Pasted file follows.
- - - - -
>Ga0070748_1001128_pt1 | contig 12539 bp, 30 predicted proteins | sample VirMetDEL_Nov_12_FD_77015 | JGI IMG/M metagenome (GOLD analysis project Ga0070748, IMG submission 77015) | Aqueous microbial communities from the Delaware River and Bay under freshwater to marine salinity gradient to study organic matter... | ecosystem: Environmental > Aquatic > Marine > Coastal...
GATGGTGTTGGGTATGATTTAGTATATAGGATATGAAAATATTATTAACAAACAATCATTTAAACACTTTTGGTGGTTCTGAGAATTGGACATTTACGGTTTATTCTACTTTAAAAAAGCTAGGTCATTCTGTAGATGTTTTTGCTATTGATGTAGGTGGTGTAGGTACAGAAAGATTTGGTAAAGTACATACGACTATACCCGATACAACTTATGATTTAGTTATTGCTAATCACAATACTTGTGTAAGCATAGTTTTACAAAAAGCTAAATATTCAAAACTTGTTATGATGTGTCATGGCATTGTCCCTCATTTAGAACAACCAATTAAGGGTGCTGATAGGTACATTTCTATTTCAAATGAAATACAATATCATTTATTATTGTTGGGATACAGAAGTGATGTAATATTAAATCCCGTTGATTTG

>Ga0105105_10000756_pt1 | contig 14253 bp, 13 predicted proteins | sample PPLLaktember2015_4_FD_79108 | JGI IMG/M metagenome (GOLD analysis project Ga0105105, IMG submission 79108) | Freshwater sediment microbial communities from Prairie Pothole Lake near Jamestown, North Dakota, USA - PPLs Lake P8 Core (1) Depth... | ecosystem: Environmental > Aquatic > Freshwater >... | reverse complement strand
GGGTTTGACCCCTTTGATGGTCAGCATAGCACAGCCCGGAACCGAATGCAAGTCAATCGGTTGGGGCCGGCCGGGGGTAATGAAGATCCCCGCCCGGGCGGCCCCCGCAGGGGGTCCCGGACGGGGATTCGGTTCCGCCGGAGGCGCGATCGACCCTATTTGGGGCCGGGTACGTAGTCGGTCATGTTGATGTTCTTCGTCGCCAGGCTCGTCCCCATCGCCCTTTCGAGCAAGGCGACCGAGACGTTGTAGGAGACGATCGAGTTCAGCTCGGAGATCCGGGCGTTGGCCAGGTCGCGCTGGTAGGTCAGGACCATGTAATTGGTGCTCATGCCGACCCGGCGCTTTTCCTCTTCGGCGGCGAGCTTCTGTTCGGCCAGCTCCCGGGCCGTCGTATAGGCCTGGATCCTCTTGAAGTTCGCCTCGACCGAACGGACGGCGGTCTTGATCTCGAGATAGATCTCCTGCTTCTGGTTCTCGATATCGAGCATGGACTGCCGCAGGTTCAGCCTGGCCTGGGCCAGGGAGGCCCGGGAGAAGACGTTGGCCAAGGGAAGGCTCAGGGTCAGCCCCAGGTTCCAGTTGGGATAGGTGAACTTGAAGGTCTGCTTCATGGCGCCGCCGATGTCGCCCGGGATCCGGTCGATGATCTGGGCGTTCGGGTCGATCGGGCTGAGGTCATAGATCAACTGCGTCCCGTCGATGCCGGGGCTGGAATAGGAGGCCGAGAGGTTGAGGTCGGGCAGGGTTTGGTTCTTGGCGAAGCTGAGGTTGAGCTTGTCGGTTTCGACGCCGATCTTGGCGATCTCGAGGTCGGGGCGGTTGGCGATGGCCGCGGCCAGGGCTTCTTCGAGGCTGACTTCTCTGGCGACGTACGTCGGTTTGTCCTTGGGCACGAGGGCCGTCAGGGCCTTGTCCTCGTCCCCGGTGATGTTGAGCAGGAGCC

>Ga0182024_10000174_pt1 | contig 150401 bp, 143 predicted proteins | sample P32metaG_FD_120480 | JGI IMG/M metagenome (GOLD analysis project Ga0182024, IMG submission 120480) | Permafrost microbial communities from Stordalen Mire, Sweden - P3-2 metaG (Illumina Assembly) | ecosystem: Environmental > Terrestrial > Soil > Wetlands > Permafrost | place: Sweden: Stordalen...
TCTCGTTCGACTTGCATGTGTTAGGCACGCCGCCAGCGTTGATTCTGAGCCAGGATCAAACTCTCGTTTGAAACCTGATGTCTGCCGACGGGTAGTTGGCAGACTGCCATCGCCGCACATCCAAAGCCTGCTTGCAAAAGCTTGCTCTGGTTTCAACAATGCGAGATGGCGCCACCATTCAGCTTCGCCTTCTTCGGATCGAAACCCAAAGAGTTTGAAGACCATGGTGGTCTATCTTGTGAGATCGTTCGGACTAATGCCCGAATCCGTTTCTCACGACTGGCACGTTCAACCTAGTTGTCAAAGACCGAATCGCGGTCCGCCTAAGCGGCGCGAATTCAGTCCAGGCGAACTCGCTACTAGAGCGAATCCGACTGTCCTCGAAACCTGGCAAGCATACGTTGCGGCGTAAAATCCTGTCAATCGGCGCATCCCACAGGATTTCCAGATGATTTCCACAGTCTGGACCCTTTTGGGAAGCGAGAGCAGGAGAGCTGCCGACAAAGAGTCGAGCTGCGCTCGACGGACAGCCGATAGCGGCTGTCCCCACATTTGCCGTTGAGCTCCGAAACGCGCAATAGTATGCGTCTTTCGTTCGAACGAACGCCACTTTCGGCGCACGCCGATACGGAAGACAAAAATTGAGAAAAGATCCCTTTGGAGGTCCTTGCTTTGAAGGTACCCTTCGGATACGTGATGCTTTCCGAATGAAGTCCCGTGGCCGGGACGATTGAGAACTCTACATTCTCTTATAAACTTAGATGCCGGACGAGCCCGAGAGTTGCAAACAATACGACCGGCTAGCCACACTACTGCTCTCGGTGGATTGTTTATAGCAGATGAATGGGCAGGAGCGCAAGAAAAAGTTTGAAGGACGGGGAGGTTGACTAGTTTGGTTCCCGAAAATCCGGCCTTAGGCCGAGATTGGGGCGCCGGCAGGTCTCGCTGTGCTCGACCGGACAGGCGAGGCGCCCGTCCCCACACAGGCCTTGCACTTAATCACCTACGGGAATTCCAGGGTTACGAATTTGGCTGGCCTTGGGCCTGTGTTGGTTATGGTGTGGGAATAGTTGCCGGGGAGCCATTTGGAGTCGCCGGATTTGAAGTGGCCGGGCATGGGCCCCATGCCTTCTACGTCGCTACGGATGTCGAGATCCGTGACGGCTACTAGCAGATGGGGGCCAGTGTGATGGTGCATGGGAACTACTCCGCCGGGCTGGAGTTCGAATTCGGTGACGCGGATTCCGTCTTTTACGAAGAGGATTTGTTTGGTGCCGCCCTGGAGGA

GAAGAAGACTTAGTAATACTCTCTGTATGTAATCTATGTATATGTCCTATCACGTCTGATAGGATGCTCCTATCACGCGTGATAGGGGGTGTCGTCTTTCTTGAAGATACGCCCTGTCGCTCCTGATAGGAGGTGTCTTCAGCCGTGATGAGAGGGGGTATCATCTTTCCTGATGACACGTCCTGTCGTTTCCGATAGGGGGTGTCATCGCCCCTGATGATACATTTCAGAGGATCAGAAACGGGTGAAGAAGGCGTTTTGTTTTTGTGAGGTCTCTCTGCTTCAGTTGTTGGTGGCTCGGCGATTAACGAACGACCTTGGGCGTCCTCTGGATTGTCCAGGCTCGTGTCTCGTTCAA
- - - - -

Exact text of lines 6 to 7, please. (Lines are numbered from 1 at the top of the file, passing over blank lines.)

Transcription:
TCTCGTTCGACTTGCATGTGTTAGGCACGCCGCCAGCGTTGATTCTGAGCCAGGATCAAACTCTCGTTTGAAACCTGATGTCTGCCGACGGGTAGTTGGCAGACTGCCATCGCCGCACATCCAAAGCCTGCTTGCAAAAGCTTGCTCTGGTTTCAACAATGCGAGATGGCGCCACCATTCAGCTTCGCCTTCTTCGGATCGAAACCCAAAGAGTTTGAAGACCATGGTGGTCTATCTTGTGAGATCGTTCGGACTAATGCCCGAATCCGTTTCTCACGACTGGCACGTTCAACCTAGTTGTCAAAGACCGAATCGCGGTCCGCCTAAGCGGCGCGAATTCAGTCCAGGCGAACTCGCTACTAGAGCGAATCCGACTGTCCTCGAAACCTGGCAAGCATACGTTGCGGCGTAAAATCCTGTCAATCGGCGCATCCCACAGGATTTCCAGATGATTTCCACAGTCTGGACCCTTTTGGGAAGCGAGAGCAGGAGAGCTGCCGACAAAGAGTCGAGCTGCGCTCGACGGACAGCCGATAGCGGCTGTCCCCACATTTGCCGTTGAGCTCCGAAACGCGCAATAGTATGCGTCTTTCGTTCGAACGAACGCCACTTTCGGCGCACGCCGATACGGAAGACAAAAATTGAGAAAAGATCCCTTTGGAGGTCCTTGCTTTGAAGGTACCCTTCGGATACGTGATGCTTTCCGAATGAAGTCCCGTGGCCGGGACGATTGAGAACTCTACATTCTCTTATAAACTTAGATGCCGGACGAGCCCGAGAGTTGCAAACAATACGACCGGCTAGCCACACTACTGCTCTCGGTGGATTGTTTATAGCAGATGAATGGGCAGGAGCGCAAGAAAAAGTTTGAAGGACGGGGAGGTTGACTAGTTTGGTTCCCGAAAATCCGGCCTTAGGCCGAGATTGGGGCGCCGGCAGGTCTCGCTGTGCTCGACCGGACAGGCGAGGCGCCCGTCCCCACACAGGCCTTGCACTTAATCACCTACGGGAATTCCAGGGTTACGAATTTGGCTGGCCTTGGGCCTGTGTTGGTTATGGTGTGGGAATAGTTGCCGGGGAGCCATTTGGAGTCGCCGGATTTGAAGTGGCCGGGCATGGGCCCCATGCCTTCTACGTCGCTACGGATGTCGAGATCCGTGACGGCTACTAGCAGATGGGGGCCAGTGTGATGGTGCATGGGAACTACTCCGCCGGGCTGGAGTTCGAATTCGGTGACGCGGATTCCGTCTTTTACGAAGAGGATTTGTTTGGTGCCGCCCTGGAGGA

GAAGAAGACTTAGTAATACTCTCTGTATGTAATCTATGTATATGTCCTATCACGTCTGATAGGATGCTCCTATCACGCGTGATAGGGGGTGTCGTCTTTCTTGAAGATACGCCCTGTCGCTCCTGATAGGAGGTGTCTTCAGCCGTGATGAGAGGGGGTATCATCTTTCCTGATGACACGTCCTGTCGTTTCCGATAGGGGGTGTCATCGCCCCTGATGATACATTTCAGAGGATCAGAAACGGGTGAAGAAGGCGTTTTGTTTTTGTGAGGTCTCTCTGCTTCAGTTGTTGGTGGCTCGGCGATTAACGAACGACCTTGGGCGTCCTCTGGATTGTCCAGGCTCGTGTCTCGTTCAA